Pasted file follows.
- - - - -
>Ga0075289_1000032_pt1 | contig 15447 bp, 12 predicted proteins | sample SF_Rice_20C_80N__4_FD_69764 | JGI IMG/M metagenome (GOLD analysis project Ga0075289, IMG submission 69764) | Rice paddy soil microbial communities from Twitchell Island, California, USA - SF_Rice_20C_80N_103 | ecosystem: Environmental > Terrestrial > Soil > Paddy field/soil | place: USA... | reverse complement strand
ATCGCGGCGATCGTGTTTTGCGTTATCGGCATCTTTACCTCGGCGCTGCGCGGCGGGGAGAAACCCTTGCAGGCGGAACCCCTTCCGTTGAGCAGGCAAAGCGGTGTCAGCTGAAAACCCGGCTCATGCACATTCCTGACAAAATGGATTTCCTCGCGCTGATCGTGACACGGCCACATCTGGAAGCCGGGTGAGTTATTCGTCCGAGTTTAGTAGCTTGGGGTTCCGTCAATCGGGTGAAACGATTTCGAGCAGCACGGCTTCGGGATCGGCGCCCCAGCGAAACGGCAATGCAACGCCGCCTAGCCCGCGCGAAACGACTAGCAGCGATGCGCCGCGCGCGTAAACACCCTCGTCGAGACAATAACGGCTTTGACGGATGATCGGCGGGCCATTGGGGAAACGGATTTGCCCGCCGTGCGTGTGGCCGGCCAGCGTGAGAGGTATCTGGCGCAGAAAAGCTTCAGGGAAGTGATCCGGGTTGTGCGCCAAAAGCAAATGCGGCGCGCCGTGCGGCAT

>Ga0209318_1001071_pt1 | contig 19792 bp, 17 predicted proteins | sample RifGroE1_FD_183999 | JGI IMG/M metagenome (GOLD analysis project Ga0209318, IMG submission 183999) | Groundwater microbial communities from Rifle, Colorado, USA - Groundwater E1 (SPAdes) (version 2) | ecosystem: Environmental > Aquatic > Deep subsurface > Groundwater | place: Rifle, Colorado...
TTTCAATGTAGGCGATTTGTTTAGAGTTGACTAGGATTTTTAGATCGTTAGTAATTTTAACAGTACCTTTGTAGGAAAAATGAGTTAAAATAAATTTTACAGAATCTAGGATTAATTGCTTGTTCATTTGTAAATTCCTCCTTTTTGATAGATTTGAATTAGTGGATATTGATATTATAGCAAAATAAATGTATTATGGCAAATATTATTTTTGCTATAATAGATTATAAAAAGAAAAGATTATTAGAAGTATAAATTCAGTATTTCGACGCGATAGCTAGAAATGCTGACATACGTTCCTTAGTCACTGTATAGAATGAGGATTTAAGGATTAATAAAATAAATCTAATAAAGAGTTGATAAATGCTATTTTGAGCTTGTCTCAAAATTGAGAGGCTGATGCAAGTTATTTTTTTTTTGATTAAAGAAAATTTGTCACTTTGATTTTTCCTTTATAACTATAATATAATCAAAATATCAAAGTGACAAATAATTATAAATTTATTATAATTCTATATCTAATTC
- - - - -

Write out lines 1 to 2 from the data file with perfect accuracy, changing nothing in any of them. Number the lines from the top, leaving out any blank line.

>Ga0075289_1000032_pt1 | contig 15447 bp, 12 predicted proteins | sample SF_Rice_20C_80N__4_FD_69764 | JGI IMG/M metagenome (GOLD analysis project Ga0075289, IMG submission 69764) | Rice paddy soil microbial communities from Twitchell Island, California, USA - SF_Rice_20C_80N_103 | ecosystem: Environmental > Terrestrial > Soil > Paddy field/soil | place: USA... | reverse complement strand
ATCGCGGCGATCGTGTTTTGCGTTATCGGCATCTTTACCTCGGCGCTGCGCGGCGGGGAGAAACCCTTGCAGGCGGAACCCCTTCCGTTGAGCAGGCAAAGCGGTGTCAGCTGAAAACCCGGCTCATGCACATTCCTGACAAAATGGATTTCCTCGCGCTGATCGTGACACGGCCACATCTGGAAGCCGGGTGAGTTATTCGTCCGAGTTTAGTAGCTTGGGGTTCCGTCAATCGGGTGAAACGATTTCGAGCAGCACGGCTTCGGGATCGGCGCCCCAGCGAAACGGCAATGCAACGCCGCCTAGCCCGCGCGAAACGACTAGCAGCGATGCGCCGCGCGCGTAAACACCCTCGTCGAGACAATAACGGCTTTGACGGATGATCGGCGGGCCATTGGGGAAACGGATTTGCCCGCCGTGCGTGTGGCCGGCCAGCGTGAGAGGTATCTGGCGCAGAAAAGCTTCAGGGAAGTGATCCGGGTTGTGCGCCAAAAGCAAATGCGGCGCGCCGTGCGGCAT